No Woman Is an Island, Part 3 (The last one, I promise): The Privilege of Not Recognizing Privilege
A friend responded to my post of last week in a way that took me aback: “You said you were trying to educate yourself about the issues faced by non-academic university employees — but that is what you were!”
She was right. I worked for a major university for several years, first as a development writer, then as a speechwriter for the president and trustees. Yet I didn’t experience even a twinge of identification with the administrative assistant who spoke poignantly about the lack of university support for her efforts to keep her job while raising a family.
My immediate response was shock. Then I began to rationalize: We all worked long hours with little time off, but it didn’t register because I wasn’t a mother then. If I had had my son, the unfairness of university policies toward non-academic employees would have been evident to me.
But of course it’s not that simple. First of all, writers were treated differently from secretaries and AAs. I had chronic time-management issues: I was taking graduate courses at night, and often stayed up late traveling home on the subway, writing papers, or cramming for exams. As a result, I hit the “snooze” button on my alarm more often than was prudent, and tended to roll in to my purportedly 9-5 job closer to 10. (I seldom left before 6 or 7 — but neither did the people who started their workday at 8AM.) My superiors weren’t thrilled with this, but it wasn’t a dealbreaker. They learned to schedule meetings at which my attendance was mandatory for 10:30 on. I also suffered from rheumatoid arthritis, and simply declined to come in to the office on any day when the temperature fell below 15 degrees.
These concessions didn’t seem unreasonable to me, and maybe they weren’t—I did excellent work, and could write as well at home as in the office, though after many subsequent years of showing up on time for client sessions despite blizzards, tornado warnings, and personal illness, my behavior strikes me as somewhat entitled. But what astonishes me is that I never considered that many coworkers did not share these privileges. The women (and one man) who typed the grant proposals and speeches I wrote were expected to be at their desks, ready to take orders, during regular business hours. If they were absent, or late, it was considered A Problem. The official policy governing our hours may have been the same, but enforcement was selective.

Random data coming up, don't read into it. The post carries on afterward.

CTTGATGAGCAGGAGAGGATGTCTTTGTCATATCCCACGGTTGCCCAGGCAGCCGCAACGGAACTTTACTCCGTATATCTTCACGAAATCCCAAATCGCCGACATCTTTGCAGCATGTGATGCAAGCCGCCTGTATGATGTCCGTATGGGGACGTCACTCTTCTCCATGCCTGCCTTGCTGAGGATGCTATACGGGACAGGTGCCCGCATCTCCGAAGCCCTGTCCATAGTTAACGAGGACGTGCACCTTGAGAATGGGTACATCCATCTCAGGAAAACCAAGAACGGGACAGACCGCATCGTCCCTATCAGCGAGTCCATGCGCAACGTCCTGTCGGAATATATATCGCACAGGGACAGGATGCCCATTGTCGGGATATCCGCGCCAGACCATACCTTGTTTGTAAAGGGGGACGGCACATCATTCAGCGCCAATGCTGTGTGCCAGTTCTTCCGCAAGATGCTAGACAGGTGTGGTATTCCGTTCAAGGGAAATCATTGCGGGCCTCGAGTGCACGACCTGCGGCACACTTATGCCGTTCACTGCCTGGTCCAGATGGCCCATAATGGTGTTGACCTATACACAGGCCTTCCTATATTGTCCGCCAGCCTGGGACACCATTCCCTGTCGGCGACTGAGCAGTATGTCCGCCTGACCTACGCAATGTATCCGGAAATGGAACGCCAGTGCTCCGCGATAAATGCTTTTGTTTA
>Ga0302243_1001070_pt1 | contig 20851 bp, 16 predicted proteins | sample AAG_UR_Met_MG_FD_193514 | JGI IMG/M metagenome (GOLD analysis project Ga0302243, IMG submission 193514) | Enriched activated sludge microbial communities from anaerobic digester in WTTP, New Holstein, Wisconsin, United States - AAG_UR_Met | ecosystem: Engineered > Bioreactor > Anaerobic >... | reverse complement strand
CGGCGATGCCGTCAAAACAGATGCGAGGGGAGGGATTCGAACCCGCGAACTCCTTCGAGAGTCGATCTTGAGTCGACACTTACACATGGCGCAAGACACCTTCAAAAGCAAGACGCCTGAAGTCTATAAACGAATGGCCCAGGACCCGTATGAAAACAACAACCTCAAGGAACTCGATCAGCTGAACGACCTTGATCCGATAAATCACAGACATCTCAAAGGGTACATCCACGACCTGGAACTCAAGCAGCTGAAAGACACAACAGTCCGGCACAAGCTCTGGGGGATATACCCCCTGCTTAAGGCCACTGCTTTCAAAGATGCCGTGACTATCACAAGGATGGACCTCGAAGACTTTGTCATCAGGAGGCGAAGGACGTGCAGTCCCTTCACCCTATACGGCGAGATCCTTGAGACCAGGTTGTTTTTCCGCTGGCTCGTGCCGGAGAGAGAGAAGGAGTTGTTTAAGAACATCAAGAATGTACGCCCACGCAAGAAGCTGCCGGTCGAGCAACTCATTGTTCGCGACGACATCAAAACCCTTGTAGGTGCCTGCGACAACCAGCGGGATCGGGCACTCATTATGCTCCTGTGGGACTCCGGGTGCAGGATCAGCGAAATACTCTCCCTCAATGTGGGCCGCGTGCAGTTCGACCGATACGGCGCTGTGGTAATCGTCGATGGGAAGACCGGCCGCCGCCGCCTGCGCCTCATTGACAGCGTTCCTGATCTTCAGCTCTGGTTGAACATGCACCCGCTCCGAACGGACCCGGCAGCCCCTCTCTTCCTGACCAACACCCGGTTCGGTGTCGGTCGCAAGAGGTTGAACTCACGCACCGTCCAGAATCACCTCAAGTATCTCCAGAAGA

Some of these people were friends. We went to lunch together — always careful to return exactly on the hour, so the less privileged workers would not get written up. We talked about our relationships, our coursework—since many of them were also part-time students—and our plans for after graduation. What we almost never talked about was the difference in our status. I wasn’t a member of the academic staff, but I had a faculty ID. I could eat in the faculty dining room, which was not only nicer than the local coffee shops, but was subsidized and therefore much cheaper — particularly unfair since my salary was higher than those of my coworkers. I could take out library books for an entire semester, and I was exempt from late fees—a huge advantage for a student. And I could play with my hours in ways that they couldn’t. Ever.
I considered these women my friends, but I barely noticed the significance of the difference in our situations. This, I think, is like a white person who prides herself on being “colorblind,” not registering others’ races — all it means is that she thinks of her own race as the default, and tactfully declines to notice that others deviate from this standard. It assumes that one’s own position is “normal,” and that others’ hardships are embarrassments to them, possibly brought on by their own deficiencies, and therefore not to be called attention to. It is privileged nonsense, and I am ashamed to admit that I once bought into it, albeit unconsciously — and that traces, obviously, remain.
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